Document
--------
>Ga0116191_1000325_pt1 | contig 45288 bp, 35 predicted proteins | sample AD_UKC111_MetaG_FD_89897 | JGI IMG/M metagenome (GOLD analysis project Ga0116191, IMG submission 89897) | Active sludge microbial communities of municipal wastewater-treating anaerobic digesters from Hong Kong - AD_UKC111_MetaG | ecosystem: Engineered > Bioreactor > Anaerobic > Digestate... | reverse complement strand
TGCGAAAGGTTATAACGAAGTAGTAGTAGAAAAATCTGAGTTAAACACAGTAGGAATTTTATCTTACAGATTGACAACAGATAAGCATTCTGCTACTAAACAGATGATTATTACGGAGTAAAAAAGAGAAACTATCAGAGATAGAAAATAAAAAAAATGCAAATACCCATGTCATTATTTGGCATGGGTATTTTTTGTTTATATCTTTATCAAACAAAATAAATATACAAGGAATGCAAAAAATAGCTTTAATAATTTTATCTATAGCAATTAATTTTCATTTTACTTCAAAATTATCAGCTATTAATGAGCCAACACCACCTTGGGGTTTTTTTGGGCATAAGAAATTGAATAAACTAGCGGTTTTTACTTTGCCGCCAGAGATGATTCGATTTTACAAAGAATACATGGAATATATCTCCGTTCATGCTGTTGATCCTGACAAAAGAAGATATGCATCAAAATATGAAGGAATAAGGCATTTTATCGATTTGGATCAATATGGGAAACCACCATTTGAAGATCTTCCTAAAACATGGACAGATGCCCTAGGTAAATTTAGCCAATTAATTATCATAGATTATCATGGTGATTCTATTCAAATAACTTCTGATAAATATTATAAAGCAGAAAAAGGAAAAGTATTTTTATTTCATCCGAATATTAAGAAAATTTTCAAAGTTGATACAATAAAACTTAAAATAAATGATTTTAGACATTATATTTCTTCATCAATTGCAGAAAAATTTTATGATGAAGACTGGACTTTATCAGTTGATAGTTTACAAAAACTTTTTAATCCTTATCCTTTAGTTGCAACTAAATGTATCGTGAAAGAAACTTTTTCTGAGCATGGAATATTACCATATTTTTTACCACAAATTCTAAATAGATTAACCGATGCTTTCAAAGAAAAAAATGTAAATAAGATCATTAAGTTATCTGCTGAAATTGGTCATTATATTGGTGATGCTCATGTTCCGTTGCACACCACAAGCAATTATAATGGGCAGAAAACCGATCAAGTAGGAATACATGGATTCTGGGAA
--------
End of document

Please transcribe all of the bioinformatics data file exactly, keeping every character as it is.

>Ga0116191_1000325_pt1 | contig 45288 bp, 35 predicted proteins | sample AD_UKC111_MetaG_FD_89897 | JGI IMG/M metagenome (GOLD analysis project Ga0116191, IMG submission 89897) | Active sludge microbial communities of municipal wastewater-treating anaerobic digesters from Hong Kong - AD_UKC111_MetaG | ecosystem: Engineered > Bioreactor > Anaerobic > Digestate... | reverse complement strand
TGCGAAAGGTTATAACGAAGTAGTAGTAGAAAAATCTGAGTTAAACACAGTAGGAATTTTATCTTACAGATTGACAACAGATAAGCATTCTGCTACTAAACAGATGATTATTACGGAGTAAAAAAGAGAAACTATCAGAGATAGAAAATAAAAAAAATGCAAATACCCATGTCATTATTTGGCATGGGTATTTTTTGTTTATATCTTTATCAAACAAAATAAATATACAAGGAATGCAAAAAATAGCTTTAATAATTTTATCTATAGCAATTAATTTTCATTTTACTTCAAAATTATCAGCTATTAATGAGCCAACACCACCTTGGGGTTTTTTTGGGCATAAGAAATTGAATAAACTAGCGGTTTTTACTTTGCCGCCAGAGATGATTCGATTTTACAAAGAATACATGGAATATATCTCCGTTCATGCTGTTGATCCTGACAAAAGAAGATATGCATCAAAATATGAAGGAATAAGGCATTTTATCGATTTGGATCAATATGGGAAACCACCATTTGAAGATCTTCCTAAAACATGGACAGATGCCCTAGGTAAATTTAGCCAATTAATTATCATAGATTATCATGGTGATTCTATTCAAATAACTTCTGATAAATATTATAAAGCAGAAAAAGGAAAAGTATTTTTATTTCATCCGAATATTAAGAAAATTTTCAAAGTTGATACAATAAAACTTAAAATAAATGATTTTAGACATTATATTTCTTCATCAATTGCAGAAAAATTTTATGATGAAGACTGGACTTTATCAGTTGATAGTTTACAAAAACTTTTTAATCCTTATCCTTTAGTTGCAACTAAATGTATCGTGAAAGAAACTTTTTCTGAGCATGGAATATTACCATATTTTTTACCACAAATTCTAAATAGATTAACCGATGCTTTCAAAGAAAAAAATGTAAATAAGATCATTAAGTTATCTGCTGAAATTGGTCATTATATTGGTGATGCTCATGTTCCGTTGCACACCACAAGCAATTATAATGGGCAGAAAACCGATCAAGTAGGAATACATGGATTCTGGGAA